Having said that and having had a day or two to mull things over, I don't think it would benefit me professionally to change the company name from Bleed Ink to David Hudson Graphic Design (that's the alternative) but I do want to reposition the company image including moving away from the existing logo and colour scheme. The logo it's self is a nice piece of design but as time goes on, I've realised that it's form is somewhat cumbersome and doesn't fit well into many situations. As for the company colour, I worry that the vibrant red maybe leads to too much negative emphasis on the word 'bleed'.

I've also had an email today from the client who's print job started all of this. We appear to have a well respected mutual friend who has popped into his office and calmed the waters. The email ended "It's not the end of the world, It's just a mix-up, don't worry.", which has made me feel brighter about the whole thing. He's not asked for a refund (and I've not offered) but I have offered to cover part of the cost of his next job should he feel he'd like to give me another chance.
Then that's a positive outcome for you and your business. I was going to say, has the client seen the deliverables? Or were you just worrying in anticipation?

My advice was going to be; don't worry about it until the client has gotten in touch about it, but, seen as they've already seen it, seems like you must have had the weight lifted off your shoulders already! Good stuff.
I've also had an email today from the client who's print job started all of this. We appear to have a well respected mutual friend who has popped into his office and calmed the waters. The email ended "It's not the end of the world, It's just a mix-up, don't worry.", which has made me feel brighter about the whole thing. He's not asked for a refund (and I've not offered) but I have offered to cover part of the cost of his next job should he feel he'd like to give me another chance.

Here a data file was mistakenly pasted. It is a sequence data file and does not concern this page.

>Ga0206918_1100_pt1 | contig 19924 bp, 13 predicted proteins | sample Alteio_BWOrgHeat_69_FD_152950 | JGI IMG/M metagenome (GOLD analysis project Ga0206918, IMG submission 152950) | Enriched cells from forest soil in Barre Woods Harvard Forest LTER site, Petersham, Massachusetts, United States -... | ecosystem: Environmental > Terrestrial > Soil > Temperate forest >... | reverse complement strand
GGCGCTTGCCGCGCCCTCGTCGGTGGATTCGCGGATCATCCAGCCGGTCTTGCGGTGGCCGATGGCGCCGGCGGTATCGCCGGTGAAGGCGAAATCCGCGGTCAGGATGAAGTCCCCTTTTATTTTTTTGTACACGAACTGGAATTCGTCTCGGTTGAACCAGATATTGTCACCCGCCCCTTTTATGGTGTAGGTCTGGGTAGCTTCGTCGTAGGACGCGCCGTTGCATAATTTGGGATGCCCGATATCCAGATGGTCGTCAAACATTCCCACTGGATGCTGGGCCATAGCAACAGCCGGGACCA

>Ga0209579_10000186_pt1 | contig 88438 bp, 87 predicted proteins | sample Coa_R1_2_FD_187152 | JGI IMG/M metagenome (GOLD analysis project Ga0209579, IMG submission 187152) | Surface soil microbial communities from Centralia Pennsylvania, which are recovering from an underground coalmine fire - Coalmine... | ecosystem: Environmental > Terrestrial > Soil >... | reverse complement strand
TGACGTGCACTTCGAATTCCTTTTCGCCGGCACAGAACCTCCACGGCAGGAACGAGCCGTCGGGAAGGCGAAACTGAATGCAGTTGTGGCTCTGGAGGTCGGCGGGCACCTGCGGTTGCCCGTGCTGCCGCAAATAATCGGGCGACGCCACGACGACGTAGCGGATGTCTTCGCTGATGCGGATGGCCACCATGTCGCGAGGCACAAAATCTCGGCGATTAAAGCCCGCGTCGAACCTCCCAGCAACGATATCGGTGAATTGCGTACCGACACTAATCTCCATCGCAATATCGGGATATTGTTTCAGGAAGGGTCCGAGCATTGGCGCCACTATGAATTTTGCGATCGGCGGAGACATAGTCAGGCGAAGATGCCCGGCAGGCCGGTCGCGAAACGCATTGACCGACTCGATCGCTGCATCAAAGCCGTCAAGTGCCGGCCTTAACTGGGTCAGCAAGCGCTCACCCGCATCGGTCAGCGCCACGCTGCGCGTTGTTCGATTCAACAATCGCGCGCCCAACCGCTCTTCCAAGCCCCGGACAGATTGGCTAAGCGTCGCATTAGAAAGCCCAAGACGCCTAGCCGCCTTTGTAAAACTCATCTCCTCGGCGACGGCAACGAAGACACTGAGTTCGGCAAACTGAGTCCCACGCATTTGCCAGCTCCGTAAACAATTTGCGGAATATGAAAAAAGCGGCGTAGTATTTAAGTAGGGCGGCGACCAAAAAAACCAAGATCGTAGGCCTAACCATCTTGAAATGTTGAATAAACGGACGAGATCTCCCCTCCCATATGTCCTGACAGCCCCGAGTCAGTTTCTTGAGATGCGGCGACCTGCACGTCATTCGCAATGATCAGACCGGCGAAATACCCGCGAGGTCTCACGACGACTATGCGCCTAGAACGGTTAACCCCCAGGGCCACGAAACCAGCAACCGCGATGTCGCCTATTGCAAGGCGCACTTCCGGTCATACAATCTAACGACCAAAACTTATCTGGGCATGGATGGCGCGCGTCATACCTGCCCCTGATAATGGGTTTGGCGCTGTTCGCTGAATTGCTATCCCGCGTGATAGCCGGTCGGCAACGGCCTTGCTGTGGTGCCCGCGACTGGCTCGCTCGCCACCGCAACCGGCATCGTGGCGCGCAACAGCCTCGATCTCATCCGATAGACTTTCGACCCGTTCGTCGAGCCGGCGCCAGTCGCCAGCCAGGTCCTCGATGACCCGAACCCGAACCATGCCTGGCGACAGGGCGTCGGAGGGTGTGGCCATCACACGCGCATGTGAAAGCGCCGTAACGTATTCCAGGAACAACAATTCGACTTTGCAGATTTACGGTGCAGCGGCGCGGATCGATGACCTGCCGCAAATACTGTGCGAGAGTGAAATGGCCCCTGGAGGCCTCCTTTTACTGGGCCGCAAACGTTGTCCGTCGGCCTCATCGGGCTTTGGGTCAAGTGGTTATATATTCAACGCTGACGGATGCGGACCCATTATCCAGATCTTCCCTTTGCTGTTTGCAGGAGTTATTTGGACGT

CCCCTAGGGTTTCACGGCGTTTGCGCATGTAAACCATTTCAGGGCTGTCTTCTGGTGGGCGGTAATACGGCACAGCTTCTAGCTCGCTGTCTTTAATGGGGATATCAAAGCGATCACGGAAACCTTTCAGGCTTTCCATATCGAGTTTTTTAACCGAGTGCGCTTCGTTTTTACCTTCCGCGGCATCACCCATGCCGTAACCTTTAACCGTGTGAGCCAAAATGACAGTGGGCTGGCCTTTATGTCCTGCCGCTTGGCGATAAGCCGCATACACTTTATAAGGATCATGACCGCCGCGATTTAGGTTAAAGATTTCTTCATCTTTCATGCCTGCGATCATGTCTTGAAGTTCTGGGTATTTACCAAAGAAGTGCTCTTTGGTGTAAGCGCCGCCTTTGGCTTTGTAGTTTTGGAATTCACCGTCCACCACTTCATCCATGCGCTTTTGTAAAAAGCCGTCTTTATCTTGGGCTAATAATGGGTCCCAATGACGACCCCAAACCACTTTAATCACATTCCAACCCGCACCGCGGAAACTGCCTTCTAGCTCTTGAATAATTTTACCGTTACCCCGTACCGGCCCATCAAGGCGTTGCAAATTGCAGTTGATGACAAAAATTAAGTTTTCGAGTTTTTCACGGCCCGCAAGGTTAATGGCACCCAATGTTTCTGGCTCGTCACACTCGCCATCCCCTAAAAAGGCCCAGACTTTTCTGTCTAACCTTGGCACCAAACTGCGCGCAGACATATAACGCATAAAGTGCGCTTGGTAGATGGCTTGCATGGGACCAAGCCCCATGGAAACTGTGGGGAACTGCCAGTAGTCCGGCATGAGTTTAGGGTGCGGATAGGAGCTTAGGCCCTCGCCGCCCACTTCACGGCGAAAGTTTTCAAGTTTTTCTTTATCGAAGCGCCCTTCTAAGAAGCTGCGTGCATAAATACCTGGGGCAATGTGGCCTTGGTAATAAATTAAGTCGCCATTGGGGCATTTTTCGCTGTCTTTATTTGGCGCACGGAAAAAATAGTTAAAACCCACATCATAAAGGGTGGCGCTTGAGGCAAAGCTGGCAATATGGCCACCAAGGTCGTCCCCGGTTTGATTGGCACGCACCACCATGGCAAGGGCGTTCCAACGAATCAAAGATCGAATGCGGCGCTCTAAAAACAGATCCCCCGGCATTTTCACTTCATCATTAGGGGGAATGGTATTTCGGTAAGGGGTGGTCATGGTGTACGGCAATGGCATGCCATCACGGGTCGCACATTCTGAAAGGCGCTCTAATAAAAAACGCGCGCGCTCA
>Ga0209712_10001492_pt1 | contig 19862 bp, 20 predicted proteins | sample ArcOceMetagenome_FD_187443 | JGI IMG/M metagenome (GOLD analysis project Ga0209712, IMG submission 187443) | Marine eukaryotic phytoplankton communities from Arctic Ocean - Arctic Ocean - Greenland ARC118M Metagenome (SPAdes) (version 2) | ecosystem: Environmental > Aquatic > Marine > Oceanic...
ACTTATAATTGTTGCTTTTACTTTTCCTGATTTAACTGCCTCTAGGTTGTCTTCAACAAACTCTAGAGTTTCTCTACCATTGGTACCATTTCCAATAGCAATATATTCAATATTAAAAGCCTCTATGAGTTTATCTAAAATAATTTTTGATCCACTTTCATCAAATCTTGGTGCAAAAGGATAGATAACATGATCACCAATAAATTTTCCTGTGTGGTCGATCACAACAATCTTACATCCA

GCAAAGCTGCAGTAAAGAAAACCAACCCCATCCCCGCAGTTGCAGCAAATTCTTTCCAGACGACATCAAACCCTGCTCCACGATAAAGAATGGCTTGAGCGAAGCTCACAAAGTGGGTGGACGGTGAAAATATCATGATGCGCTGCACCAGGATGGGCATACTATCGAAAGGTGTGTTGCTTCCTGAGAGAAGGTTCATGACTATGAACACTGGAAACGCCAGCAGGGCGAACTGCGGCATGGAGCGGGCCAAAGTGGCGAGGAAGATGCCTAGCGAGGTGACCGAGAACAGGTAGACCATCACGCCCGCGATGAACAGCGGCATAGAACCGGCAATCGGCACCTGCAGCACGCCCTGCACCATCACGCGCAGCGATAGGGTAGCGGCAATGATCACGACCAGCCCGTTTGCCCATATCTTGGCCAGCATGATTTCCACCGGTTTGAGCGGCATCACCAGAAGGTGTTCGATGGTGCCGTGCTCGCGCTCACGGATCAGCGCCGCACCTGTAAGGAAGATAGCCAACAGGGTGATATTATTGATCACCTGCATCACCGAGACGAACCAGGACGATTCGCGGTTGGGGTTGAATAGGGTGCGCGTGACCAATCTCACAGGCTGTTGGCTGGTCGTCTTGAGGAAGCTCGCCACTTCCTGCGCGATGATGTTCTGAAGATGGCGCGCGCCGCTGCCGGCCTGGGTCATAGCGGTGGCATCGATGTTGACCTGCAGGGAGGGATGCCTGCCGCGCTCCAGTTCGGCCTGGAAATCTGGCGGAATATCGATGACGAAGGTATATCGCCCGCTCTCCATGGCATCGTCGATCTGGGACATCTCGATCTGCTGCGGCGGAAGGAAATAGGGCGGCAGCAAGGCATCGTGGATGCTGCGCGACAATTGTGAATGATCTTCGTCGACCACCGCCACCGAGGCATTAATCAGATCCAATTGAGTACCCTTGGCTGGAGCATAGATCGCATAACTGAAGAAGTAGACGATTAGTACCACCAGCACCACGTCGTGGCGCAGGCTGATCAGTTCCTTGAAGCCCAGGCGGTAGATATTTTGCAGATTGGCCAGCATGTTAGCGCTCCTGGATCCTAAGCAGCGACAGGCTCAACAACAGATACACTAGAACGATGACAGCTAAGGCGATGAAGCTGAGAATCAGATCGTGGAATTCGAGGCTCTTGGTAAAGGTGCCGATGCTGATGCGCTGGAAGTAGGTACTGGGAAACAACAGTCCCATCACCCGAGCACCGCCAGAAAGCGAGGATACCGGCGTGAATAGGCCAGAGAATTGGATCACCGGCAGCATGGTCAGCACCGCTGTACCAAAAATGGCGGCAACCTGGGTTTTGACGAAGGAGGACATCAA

Yay! It was just a mix-up - hope you're feeling better about it all now. Sh*t happens! I hope that he does give you another chance as you've been very generous to offer a discount (effectively!)
Good to see that is has been resolved somewhat.

As said, you can always have a bit of a rebrand without needing to totally start from scratch and if you gradually ease yourself back towards the market you were intending to reach then I'm sure you'll get there eventually.

If you make sure the work looks of a high standard then there's no reason why you can't justifiably quote the higher prices or approach those with the larger budgets that you're after.
I always think you can gauge the professionalism of an individual or a company by how well they handle mistakes.

You're only human, things like this happen and accepting and admitting you made a mistake speaks volumes for you, rather than simply hiding the fact via a rebrand. It seems sneaky and underhand to change your name every time a client isn't happy (think Rogue Traders).

If you're not happy with Bleed Ink though, perhaps a rebrand for the new year is an option. It will allow you to focus again and start with a clear head. Just be sure to email your clients to inform them you're changing the name. Why not even write a little press release/blog post detailing your reasons?
I have to say, this feels like a million years ago now. Despite the good will between myself and the client I've heard nothing else from him (and dont really expect to). I have however had a call from our mutual friend asking if I'd be able to arrange his print for him in future as he simply doesn't have time.